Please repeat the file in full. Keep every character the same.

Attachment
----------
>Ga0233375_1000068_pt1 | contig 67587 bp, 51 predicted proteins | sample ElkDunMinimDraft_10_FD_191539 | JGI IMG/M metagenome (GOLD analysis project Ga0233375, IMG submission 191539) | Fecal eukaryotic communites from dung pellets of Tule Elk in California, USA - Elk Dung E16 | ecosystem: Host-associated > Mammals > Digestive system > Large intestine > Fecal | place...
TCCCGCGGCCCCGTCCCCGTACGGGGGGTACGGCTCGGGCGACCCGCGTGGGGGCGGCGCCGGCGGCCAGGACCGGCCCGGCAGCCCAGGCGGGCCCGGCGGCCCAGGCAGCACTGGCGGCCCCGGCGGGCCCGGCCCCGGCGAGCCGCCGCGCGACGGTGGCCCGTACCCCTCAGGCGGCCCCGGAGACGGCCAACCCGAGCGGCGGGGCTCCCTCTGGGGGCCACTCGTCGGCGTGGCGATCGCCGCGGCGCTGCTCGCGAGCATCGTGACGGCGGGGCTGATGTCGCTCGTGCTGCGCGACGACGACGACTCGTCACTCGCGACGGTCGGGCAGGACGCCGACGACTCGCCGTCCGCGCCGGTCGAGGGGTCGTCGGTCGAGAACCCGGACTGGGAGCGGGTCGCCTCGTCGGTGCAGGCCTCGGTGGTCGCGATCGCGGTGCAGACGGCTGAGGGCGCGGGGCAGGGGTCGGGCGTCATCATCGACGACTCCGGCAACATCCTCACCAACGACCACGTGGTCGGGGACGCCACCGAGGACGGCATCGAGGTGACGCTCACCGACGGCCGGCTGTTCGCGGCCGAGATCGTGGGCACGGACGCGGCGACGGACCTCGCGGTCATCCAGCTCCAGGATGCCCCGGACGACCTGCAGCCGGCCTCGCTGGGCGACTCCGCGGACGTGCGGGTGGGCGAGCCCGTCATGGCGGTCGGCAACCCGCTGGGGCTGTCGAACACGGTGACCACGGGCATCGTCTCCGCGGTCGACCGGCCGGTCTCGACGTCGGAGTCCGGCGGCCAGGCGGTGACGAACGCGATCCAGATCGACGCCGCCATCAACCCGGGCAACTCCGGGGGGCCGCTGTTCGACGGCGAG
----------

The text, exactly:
>Ga0233375_1000068_pt1 | contig 67587 bp, 51 predicted proteins | sample ElkDunMinimDraft_10_FD_191539 | JGI IMG/M metagenome (GOLD analysis project Ga0233375, IMG submission 191539) | Fecal eukaryotic communites from dung pellets of Tule Elk in California, USA - Elk Dung E16 | ecosystem: Host-associated > Mammals > Digestive system > Large intestine > Fecal | place...
TCCCGCGGCCCCGTCCCCGTACGGGGGGTACGGCTCGGGCGACCCGCGTGGGGGCGGCGCCGGCGGCCAGGACCGGCCCGGCAGCCCAGGCGGGCCCGGCGGCCCAGGCAGCACTGGCGGCCCCGGCGGGCCCGGCCCCGGCGAGCCGCCGCGCGACGGTGGCCCGTACCCCTCAGGCGGCCCCGGAGACGGCCAACCCGAGCGGCGGGGCTCCCTCTGGGGGCCACTCGTCGGCGTGGCGATCGCCGCGGCGCTGCTCGCGAGCATCGTGACGGCGGGGCTGATGTCGCTCGTGCTGCGCGACGACGACGACTCGTCACTCGCGACGGTCGGGCAGGACGCCGACGACTCGCCGTCCGCGCCGGTCGAGGGGTCGTCGGTCGAGAACCCGGACTGGGAGCGGGTCGCCTCGTCGGTGCAGGCCTCGGTGGTCGCGATCGCGGTGCAGACGGCTGAGGGCGCGGGGCAGGGGTCGGGCGTCATCATCGACGACTCCGGCAACATCCTCACCAACGACCACGTGGTCGGGGACGCCACCGAGGACGGCATCGAGGTGACGCTCACCGACGGCCGGCTGTTCGCGGCCGAGATCGTGGGCACGGACGCGGCGACGGACCTCGCGGTCATCCAGCTCCAGGATGCCCCGGACGACCTGCAGCCGGCCTCGCTGGGCGACTCCGCGGACGTGCGGGTGGGCGAGCCCGTCATGGCGGTCGGCAACCCGCTGGGGCTGTCGAACACGGTGACCACGGGCATCGTCTCCGCGGTCGACCGGCCGGTCTCGACGTCGGAGTCCGGCGGCCAGGCGGTGACGAACGCGATCCAGATCGACGCCGCCATCAACCCGGGCAACTCCGGGGGGCCGCTGTTCGACGGCGAG